NSA Capitol Hill 18June2013
(From left) Deputy U.S. Attorney General James Cole, NSA Deputy Director John Inglis, NSA Director U.S. Army General Keith Alexander, FBI Deputy Director Sean Joyce and Office of the Director of National Intelligence General Counsel Robert Litt testify before a U.S. House Permanent Select Committee on Intelligence hearing on recently disclosed NSA surveillance programs, at the U.S. Capitol in Washington June 18, 2013. Reuters

In the fallout from leaks of the government’s surveillance programs by intelligence contractor Edward Snowden, attention and criticism has focused mainly on the revelation that the National Security Agency is amassing a giant database of Americans’ phone records, a program operated under authorities granted in the USA Patriot Act. Whereas a second program that was revealed, called PRISM, largely concerned foreign spying activities, the phone program irked lawmakers because it focused on domestic surveillance.

But that may soon change after two new reports this week revealed that the privacy of Americans’ communications is also a major concern with the National Security Agency’s overseas surveillance as well.

Since the programs came to light in June, the administration has stressed that spying activities authorized under the section 702 of the 2008 FISA Amendments Act, like the PRISM program, only collect foreign communications, or those of Americans who are in touch with a terrorism suspect. Moreover, the collection is only supposed to be used to go after foreign targets. As a result, lawmakers have largely accepted both the legality and the necessity of the program, which intelligence officials say has thwarted dozens of terrorist plots throughout the world.

But the latest reports show that under section 702, the NSA is actually sifting through Americans’ communications and possibly using the collected communications, such as emails and text messages, to go after targets in the United States. Officials have argued for months that under section 702 and PRISM, the government does not collect Americans’ communications, except accidentally, in what is called “incidental collection.” But government officials have said repeatedly that any domestic documents accidentally collected are immediately deleted according to court-approved rules, called “minimization procedures,” for handling these domestic records.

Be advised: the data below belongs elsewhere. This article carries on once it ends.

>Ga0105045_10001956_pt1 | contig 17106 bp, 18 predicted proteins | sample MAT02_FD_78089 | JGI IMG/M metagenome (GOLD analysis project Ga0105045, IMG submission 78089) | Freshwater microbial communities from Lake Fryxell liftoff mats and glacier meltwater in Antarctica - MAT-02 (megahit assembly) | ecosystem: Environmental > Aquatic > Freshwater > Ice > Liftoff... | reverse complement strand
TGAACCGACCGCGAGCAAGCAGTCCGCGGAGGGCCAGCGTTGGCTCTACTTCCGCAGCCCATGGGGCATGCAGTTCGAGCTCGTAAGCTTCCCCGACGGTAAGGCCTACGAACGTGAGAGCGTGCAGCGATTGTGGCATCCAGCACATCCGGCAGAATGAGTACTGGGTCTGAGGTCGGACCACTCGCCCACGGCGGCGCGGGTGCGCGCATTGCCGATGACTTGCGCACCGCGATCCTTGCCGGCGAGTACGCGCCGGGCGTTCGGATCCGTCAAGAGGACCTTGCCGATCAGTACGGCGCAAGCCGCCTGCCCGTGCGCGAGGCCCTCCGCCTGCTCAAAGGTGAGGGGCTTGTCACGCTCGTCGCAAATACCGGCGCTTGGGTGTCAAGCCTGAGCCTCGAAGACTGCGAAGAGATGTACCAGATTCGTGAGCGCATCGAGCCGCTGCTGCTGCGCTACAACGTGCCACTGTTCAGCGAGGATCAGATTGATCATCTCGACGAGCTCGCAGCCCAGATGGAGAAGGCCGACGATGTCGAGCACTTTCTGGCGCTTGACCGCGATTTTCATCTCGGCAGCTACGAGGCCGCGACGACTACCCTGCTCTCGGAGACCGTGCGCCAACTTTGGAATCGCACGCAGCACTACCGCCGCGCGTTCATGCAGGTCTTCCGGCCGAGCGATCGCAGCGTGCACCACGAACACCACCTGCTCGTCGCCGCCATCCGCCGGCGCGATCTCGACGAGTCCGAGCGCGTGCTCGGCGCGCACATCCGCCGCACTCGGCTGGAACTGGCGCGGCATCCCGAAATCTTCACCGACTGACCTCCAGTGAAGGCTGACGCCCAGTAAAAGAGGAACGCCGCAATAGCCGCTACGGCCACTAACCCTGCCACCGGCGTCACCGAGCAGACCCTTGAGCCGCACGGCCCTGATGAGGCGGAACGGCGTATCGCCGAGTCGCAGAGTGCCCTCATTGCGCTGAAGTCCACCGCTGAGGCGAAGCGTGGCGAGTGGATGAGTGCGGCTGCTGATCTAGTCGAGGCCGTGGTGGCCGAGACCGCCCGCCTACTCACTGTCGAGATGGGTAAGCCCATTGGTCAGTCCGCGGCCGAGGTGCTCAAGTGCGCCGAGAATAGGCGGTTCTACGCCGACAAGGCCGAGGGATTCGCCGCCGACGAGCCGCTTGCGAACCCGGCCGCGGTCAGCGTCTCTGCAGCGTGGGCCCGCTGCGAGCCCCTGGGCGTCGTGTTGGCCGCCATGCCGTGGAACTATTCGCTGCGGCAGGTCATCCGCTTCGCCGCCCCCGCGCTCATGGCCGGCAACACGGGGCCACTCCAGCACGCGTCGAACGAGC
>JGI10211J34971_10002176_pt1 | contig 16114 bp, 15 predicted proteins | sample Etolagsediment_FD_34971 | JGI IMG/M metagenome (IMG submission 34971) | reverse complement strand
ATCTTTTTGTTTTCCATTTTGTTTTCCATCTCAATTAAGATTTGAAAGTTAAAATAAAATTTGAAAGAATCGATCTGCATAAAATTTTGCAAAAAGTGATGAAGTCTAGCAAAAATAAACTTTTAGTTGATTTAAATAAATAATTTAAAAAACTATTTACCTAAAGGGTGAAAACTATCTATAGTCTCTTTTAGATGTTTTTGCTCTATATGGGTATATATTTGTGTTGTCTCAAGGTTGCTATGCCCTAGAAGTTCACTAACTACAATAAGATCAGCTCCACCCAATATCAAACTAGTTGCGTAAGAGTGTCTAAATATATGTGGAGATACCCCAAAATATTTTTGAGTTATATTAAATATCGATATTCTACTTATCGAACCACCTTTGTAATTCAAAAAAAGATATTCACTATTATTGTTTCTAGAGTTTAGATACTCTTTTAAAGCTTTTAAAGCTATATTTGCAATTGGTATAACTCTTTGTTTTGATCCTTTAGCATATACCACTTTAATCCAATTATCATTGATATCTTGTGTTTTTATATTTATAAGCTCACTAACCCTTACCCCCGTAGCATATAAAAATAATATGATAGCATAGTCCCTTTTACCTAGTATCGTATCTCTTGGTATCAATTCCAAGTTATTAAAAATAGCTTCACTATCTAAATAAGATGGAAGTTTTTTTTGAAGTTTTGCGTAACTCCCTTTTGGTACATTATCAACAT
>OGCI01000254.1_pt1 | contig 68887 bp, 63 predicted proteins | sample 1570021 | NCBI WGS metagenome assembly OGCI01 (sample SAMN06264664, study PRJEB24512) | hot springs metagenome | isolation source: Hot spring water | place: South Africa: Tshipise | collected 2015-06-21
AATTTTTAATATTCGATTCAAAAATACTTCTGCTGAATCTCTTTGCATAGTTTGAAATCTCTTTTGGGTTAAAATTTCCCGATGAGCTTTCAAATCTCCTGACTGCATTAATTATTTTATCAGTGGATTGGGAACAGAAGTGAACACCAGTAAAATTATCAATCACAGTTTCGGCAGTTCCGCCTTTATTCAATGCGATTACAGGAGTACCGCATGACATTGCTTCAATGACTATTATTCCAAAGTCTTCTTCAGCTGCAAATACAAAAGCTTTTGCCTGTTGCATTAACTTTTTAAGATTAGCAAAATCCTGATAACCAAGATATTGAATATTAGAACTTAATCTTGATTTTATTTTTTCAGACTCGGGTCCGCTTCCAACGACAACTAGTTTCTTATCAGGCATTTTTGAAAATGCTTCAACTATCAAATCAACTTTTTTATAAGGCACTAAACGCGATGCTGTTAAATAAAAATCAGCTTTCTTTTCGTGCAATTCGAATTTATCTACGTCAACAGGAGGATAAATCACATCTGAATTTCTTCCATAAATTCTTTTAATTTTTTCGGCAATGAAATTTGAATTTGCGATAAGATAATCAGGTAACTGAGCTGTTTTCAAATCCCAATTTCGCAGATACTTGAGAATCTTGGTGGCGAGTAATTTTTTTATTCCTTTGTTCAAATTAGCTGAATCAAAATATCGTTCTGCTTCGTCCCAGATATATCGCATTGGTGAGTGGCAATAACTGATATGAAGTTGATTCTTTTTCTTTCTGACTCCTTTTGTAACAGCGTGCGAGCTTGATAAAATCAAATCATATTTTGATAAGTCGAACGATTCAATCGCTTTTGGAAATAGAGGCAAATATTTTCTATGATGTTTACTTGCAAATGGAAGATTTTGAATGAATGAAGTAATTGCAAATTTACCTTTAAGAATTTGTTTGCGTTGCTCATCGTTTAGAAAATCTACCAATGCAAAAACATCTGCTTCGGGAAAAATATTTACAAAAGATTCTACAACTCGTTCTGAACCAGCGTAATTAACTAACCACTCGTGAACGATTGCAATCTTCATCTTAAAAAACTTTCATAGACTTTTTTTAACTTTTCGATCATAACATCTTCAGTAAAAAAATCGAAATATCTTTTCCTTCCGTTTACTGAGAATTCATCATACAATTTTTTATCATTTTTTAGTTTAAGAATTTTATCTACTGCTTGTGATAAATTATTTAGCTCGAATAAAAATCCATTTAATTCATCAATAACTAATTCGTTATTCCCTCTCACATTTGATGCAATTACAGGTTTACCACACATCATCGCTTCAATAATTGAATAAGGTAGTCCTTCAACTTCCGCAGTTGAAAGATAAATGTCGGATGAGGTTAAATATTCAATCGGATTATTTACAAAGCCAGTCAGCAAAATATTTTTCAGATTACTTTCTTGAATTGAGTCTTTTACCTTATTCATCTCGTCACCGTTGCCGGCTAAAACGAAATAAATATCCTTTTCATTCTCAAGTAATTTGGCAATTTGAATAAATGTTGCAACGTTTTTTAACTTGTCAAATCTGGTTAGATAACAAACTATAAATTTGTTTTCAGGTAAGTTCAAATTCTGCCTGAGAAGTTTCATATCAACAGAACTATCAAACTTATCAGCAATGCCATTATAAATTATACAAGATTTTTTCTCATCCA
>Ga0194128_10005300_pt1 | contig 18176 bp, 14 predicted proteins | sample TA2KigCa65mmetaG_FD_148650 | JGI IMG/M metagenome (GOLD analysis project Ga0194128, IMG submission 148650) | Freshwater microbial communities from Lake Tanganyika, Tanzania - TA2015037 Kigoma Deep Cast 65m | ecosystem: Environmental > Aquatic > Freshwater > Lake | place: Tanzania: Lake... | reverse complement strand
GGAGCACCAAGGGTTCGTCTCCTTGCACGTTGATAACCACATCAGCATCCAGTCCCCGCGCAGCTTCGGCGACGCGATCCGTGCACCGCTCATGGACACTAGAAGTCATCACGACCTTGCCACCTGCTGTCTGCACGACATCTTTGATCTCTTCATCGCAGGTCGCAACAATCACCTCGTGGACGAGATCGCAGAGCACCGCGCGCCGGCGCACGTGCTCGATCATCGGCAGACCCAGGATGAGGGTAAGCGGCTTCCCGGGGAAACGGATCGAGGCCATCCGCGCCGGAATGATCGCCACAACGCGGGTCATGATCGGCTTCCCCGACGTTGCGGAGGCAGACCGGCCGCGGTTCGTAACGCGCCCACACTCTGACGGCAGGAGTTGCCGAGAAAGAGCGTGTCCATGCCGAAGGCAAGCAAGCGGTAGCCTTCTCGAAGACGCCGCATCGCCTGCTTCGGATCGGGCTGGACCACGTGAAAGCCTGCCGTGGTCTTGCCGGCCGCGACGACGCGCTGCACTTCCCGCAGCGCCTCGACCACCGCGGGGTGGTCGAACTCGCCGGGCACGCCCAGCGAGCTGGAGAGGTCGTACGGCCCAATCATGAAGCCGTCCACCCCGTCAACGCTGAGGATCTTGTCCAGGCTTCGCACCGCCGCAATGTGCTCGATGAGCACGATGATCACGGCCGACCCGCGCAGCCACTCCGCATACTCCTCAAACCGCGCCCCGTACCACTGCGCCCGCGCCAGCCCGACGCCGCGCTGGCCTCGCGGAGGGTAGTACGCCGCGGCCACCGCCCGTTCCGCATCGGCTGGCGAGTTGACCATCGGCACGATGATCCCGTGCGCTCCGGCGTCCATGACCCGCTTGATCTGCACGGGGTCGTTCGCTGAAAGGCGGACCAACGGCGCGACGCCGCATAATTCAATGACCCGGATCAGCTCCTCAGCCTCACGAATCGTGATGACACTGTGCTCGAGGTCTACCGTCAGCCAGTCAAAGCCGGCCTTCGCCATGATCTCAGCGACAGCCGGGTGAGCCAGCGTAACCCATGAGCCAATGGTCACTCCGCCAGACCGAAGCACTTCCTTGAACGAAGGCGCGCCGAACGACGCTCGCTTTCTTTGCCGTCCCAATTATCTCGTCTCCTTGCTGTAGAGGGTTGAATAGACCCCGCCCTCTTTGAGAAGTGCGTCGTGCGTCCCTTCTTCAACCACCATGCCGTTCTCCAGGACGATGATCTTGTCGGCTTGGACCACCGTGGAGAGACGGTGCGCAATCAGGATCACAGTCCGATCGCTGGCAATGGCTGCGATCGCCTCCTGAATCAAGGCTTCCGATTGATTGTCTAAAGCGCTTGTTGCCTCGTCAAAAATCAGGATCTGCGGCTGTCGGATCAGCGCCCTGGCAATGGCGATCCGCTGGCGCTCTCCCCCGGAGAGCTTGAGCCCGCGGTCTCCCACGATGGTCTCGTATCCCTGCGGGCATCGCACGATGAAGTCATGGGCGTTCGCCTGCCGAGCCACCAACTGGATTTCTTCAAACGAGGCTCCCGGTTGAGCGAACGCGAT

However, a report in the New York Times on Thursday and one in the Guardian on Friday suggest that the NSA is regularly searching the content of Americans’ communications without a warrant. According to the Times report, the NSA searches the content of nearly all text communications, including emails, coming in and out of the United States, for specific references to terrorist groups or persons under investigation. This means that the content of a vast amount of Americans’ emails is being mined for clues in terrorism investigations without a warrant. Communications that don’t have references to terrorist targets, such as a name or email address, are deleted rather than stored.

A second report from the Guardian, based on more leaked documents from Snowden, revealed a loophole in the minimization procedures that allows the NSA to search data collected under section 702 to locate the communications of persons in the United States, rather than in the pursuit of a non-American target outside the United States. "Once Americans' communications are collected, a gap in the law that I call the 'back-door searches loophole' allows the government to potentially go through these communications and conduct warrantless searches for the phone calls or emails of law-abiding Americans,” Sen. Ron Wyden, D-Ore., who has been advocating for more restrictions on the NSA’s operations, told the Guardian. "I believe that Congress should reform Section 702 to provide better protections for Americans' privacy, and that this could be done without losing the value that this collection provides," he said.

Thus far, legislation has been put forward to roll back the domestic phone program as well as increase government transparency and reform the secret court that oversees the government’s requests for data in these investigations. But section 702 has largely remained out of the limelight. When members of Congress return from their August break in September, the government’s use of its section 702 authorities may become yet another area lawmakers will seek to reform.